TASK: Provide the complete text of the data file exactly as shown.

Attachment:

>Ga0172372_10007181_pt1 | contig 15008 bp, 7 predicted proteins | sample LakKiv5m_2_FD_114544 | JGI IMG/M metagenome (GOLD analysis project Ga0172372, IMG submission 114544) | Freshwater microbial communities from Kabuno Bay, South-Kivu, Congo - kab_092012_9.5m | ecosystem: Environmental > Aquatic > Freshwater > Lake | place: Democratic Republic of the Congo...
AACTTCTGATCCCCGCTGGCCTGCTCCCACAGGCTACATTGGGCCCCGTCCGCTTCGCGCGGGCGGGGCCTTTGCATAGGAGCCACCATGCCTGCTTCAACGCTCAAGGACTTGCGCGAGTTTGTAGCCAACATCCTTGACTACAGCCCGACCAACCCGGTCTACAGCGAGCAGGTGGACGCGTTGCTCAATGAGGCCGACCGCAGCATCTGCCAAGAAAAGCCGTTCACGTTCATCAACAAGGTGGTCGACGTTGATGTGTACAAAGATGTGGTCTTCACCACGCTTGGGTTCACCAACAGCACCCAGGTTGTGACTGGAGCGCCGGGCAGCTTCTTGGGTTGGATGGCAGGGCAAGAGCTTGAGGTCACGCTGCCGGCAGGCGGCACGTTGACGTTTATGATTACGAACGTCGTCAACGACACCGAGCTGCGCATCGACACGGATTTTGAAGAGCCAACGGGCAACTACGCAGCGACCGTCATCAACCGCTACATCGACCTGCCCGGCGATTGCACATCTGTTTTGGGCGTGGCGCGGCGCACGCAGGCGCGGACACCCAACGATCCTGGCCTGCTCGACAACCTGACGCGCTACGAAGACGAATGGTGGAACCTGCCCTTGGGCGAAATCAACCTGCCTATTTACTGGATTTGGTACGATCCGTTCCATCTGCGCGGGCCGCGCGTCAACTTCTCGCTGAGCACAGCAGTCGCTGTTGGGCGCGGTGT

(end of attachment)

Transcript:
>Ga0172372_10007181_pt1 | contig 15008 bp, 7 predicted proteins | sample LakKiv5m_2_FD_114544 | JGI IMG/M metagenome (GOLD analysis project Ga0172372, IMG submission 114544) | Freshwater microbial communities from Kabuno Bay, South-Kivu, Congo - kab_092012_9.5m | ecosystem: Environmental > Aquatic > Freshwater > Lake | place: Democratic Republic of the Congo...
AACTTCTGATCCCCGCTGGCCTGCTCCCACAGGCTACATTGGGCCCCGTCCGCTTCGCGCGGGCGGGGCCTTTGCATAGGAGCCACCATGCCTGCTTCAACGCTCAAGGACTTGCGCGAGTTTGTAGCCAACATCCTTGACTACAGCCCGACCAACCCGGTCTACAGCGAGCAGGTGGACGCGTTGCTCAATGAGGCCGACCGCAGCATCTGCCAAGAAAAGCCGTTCACGTTCATCAACAAGGTGGTCGACGTTGATGTGTACAAAGATGTGGTCTTCACCACGCTTGGGTTCACCAACAGCACCCAGGTTGTGACTGGAGCGCCGGGCAGCTTCTTGGGTTGGATGGCAGGGCAAGAGCTTGAGGTCACGCTGCCGGCAGGCGGCACGTTGACGTTTATGATTACGAACGTCGTCAACGACACCGAGCTGCGCATCGACACGGATTTTGAAGAGCCAACGGGCAACTACGCAGCGACCGTCATCAACCGCTACATCGACCTGCCCGGCGATTGCACATCTGTTTTGGGCGTGGCGCGGCGCACGCAGGCGCGGACACCCAACGATCCTGGCCTGCTCGACAACCTGACGCGCTACGAAGACGAATGGTGGAACCTGCCCTTGGGCGAAATCAACCTGCCTATTTACTGGATTTGGTACGATCCGTTCCATCTGCGCGGGCCGCGCGTCAACTTCTCGCTGAGCACAGCAGTCGCTGTTGGGCGCGGTGT